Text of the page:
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By: Mark Glennon*


Bloomberg today reported that Chicago’s unfunded pension liability jumped by a staggering $11.5 billion. For a little perspective, keep in mind that the total unfunded liability for Chicago’s four pensions as commonly reported has been only about $20 billion.


Shocked? You shouldn’t be. We wrote two years ago that this is one of the “insane implications of keeping two sets of books.” Get used to it. That $11.5 billion increase was for just one of Chicago’s four pensions. Similar bad news will be coming out in Chicago and across the state for many other pensions.


As Bloomberg pointed out, the $11.5 billion increase for MEABF (Chicago’s Municipal pension) resulted from court invalidation of Chicago’s pension reform attempt and changes in accounting rules. However, a look at the new actuarial report for that pension indicates that $8.7 billion of it resulted, apparently, from those new accounting rules. (I say, “apparently,” because the change seems to be reflected in a line item called “change of assumptions” in page 93 of the report — a report that’s obfuscated, as usual.)  That’s the part that will be repeated often. Chicago’s three other pensions have not yet posted new actuary reports for the year ended 12/31/15. Many other pensions in Illinois have not yet reported their new numbers.


The big question now, which we flagged two years ago, is whether the bond market will start focusing on numbers based on the new accounting rules. The new rules are much tougher, chiefly because they require much lower discount rates on unfunded liabilities. Numbers will also continue to be reported in the old way, using assumptions set by politically appointed trustees, which pols will attempt to hide behind.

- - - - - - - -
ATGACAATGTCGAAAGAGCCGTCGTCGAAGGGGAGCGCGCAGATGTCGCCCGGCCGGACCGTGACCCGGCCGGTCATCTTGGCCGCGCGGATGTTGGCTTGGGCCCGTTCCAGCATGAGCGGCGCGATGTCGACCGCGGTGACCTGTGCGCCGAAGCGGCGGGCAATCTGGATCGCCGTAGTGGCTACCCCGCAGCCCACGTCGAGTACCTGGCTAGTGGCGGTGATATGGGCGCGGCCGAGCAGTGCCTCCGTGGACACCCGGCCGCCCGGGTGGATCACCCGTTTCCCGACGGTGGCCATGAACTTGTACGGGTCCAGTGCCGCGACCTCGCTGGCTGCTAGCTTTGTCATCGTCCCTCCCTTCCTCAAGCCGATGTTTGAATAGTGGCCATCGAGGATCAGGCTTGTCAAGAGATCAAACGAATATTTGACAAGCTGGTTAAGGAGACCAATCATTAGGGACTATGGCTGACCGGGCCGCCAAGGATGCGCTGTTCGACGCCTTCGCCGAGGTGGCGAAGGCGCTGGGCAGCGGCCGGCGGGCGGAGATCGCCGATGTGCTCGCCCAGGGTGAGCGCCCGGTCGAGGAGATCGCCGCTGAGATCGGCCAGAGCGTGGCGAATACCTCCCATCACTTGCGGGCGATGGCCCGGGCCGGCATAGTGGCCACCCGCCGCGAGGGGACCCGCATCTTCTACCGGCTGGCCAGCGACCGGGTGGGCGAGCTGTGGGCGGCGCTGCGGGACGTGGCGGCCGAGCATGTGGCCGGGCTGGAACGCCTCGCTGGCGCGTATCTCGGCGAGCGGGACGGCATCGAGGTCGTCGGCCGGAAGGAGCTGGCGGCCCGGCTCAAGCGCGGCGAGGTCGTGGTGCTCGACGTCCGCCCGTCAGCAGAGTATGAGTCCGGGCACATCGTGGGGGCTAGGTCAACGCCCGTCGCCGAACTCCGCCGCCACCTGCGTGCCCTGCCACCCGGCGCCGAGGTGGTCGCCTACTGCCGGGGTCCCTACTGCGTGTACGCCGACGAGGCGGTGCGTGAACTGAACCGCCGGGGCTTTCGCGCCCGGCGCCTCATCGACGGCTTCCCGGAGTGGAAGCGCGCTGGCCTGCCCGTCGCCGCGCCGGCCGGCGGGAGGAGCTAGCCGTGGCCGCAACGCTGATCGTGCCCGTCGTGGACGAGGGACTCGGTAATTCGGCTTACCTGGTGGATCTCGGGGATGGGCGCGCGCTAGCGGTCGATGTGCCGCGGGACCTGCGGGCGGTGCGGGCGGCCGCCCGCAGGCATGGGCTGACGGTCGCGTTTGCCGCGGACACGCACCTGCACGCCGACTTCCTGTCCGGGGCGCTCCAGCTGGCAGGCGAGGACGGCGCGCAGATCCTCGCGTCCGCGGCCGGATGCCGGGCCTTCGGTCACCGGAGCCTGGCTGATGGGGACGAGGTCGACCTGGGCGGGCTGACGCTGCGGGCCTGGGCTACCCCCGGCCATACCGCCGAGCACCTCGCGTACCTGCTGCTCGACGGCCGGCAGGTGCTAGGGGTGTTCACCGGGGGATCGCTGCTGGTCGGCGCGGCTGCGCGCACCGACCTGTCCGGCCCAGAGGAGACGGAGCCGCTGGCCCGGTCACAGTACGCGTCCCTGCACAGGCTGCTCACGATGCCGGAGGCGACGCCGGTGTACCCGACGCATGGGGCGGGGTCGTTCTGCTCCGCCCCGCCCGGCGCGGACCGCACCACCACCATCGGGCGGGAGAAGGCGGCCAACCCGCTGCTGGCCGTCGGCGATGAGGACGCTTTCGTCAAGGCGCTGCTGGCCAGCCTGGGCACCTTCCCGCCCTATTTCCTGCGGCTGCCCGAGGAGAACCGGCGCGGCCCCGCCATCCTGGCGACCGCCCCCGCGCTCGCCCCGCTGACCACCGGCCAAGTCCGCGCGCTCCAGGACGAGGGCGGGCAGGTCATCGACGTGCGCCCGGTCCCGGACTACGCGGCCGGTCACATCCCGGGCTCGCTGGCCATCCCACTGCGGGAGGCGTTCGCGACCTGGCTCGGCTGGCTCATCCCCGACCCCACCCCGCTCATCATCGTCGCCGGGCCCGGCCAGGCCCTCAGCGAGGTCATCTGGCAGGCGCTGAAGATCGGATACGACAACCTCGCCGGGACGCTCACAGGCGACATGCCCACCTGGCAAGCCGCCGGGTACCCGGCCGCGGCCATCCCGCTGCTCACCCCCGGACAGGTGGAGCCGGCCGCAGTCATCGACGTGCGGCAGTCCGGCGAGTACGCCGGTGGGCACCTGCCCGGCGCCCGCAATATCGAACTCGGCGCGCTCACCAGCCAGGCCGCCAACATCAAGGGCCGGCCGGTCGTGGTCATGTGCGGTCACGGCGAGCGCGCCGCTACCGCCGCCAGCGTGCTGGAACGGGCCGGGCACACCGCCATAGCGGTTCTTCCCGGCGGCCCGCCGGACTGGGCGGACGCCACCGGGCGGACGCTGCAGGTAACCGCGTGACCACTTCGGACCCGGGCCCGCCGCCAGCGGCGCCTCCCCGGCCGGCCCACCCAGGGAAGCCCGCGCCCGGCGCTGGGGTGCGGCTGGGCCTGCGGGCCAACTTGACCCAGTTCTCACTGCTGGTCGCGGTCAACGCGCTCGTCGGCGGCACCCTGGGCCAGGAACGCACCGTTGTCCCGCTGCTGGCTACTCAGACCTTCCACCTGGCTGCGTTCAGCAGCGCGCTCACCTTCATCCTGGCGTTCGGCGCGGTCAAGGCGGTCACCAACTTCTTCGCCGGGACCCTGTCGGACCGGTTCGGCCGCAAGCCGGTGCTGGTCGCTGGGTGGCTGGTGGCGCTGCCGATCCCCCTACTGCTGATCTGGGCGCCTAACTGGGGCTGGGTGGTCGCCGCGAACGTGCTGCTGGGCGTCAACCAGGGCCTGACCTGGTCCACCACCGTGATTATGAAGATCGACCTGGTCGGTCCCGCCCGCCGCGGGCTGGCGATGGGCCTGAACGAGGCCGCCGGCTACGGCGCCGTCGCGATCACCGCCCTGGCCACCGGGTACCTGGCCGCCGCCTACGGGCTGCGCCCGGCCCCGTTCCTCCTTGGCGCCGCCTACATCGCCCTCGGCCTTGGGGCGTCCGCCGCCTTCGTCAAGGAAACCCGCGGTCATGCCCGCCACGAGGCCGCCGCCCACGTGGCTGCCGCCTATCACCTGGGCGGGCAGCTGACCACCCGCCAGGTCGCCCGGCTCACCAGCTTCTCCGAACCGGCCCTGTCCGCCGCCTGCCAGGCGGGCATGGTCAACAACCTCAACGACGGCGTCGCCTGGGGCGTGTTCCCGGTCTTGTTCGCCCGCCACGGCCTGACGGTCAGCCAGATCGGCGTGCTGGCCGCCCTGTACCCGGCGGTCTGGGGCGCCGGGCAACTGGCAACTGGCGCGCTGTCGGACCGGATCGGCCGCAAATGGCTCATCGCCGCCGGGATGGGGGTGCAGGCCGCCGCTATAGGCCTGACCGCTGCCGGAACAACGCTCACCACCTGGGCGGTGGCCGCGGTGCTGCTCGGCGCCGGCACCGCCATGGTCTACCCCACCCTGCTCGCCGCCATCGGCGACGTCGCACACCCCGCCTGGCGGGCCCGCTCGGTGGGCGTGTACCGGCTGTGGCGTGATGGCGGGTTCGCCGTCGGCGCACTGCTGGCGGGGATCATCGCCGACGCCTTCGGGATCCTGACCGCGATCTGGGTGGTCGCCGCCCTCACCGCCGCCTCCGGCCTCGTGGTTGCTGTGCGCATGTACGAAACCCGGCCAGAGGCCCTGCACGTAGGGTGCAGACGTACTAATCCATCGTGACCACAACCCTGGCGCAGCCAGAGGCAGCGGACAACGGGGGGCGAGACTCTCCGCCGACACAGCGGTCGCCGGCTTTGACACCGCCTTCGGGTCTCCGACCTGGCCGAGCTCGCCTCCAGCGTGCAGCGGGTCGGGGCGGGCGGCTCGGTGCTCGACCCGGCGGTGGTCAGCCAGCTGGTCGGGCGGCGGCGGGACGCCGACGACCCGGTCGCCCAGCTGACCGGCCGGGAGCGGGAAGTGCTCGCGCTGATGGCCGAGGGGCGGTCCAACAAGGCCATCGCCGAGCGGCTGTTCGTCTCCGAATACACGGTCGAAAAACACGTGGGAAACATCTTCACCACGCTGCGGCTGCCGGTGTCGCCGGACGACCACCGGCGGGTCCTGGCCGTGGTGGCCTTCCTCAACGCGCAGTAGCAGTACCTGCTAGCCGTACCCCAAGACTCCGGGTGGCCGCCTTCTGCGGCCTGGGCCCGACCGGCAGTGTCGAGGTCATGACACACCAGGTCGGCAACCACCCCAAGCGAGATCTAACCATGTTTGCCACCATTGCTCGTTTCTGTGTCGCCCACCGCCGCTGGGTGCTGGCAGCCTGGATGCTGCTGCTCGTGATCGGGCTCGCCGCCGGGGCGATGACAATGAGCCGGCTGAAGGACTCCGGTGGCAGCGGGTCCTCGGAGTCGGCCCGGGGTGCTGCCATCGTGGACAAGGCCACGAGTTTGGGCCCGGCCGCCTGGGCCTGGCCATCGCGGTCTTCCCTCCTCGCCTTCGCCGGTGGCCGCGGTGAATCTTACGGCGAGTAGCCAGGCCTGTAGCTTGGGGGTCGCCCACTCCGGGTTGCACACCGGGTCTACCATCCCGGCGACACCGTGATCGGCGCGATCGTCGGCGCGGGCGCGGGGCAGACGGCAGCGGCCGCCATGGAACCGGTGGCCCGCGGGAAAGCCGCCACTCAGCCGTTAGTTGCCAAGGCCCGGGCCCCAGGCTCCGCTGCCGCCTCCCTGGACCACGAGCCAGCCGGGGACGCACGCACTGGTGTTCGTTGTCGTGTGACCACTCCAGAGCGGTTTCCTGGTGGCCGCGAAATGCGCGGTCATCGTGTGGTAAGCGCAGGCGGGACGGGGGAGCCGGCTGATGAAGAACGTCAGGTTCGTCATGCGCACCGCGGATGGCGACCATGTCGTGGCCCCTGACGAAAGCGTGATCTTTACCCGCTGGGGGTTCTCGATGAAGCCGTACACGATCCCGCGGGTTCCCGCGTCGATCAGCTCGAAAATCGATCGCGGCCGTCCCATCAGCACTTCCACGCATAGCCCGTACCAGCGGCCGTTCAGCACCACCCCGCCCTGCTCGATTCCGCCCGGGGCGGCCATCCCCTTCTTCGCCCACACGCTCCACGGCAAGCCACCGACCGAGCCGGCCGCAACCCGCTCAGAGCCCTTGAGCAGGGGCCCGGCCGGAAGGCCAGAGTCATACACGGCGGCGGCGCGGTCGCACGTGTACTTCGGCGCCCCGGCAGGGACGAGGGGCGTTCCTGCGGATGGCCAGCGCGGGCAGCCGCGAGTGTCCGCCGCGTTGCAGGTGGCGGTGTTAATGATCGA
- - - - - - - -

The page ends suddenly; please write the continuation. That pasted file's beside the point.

If the bond market focuses on the new numbers, borrowing costs may leap, or worse. One economics prof we quoted two years ago said,  “Places like Chicago…will be effectively unable to borrow in traditional bond markets.” Ouch.


Maybe Illinois reporters will finally start questioning the low numbers spoon fed to them by politicians and pensions. Interestingly, Bloomberg ignored numbers using the old accounting method contained in the actuarial report. That will be the trend; it’s just a question of when. The simple truth is that reality ultimately invalidates phony assumptions made in any projection. In this case, the Governmental Accounting Standards Board realized it could not, with a straight face, continue to report pensions the old way, so it made improvements. That was predictable and inevitable.


Regardless, it will be hard to hide from the new numbers. Bloomberg and maybe a few others will make the new accounting known. Kudos to them for being on top of this. They wrote about it before we did two years ago.


Brace yourself for more bad news.


UPDATE 5/20/16: LABF, Chicago’s Laborer’s fund, has now posted its actuarial report for the year ended 12/31/15. It’s a smaller fund. It shows its “Net Pension Liability” under the new accounting rules increasing by 3X, from $774,812,844 to $2,473,958,691.


New reports for Chicago’s police and fire pensions are not posted yet. Betting they’ll go up on a Friday evening or over Memorial Day weekend.


And an MEABF union trustee Tweeted this about the jump in that pension’s liability: “Easy now with the sky is falling. Ray Charles saw this coming with GASB. It’s not a surprise. Makes for a good headline though.”  Nothing to see here, folks. Move along.


*Mark Glennon is founder of WirePoints. Opinions expressed are his own.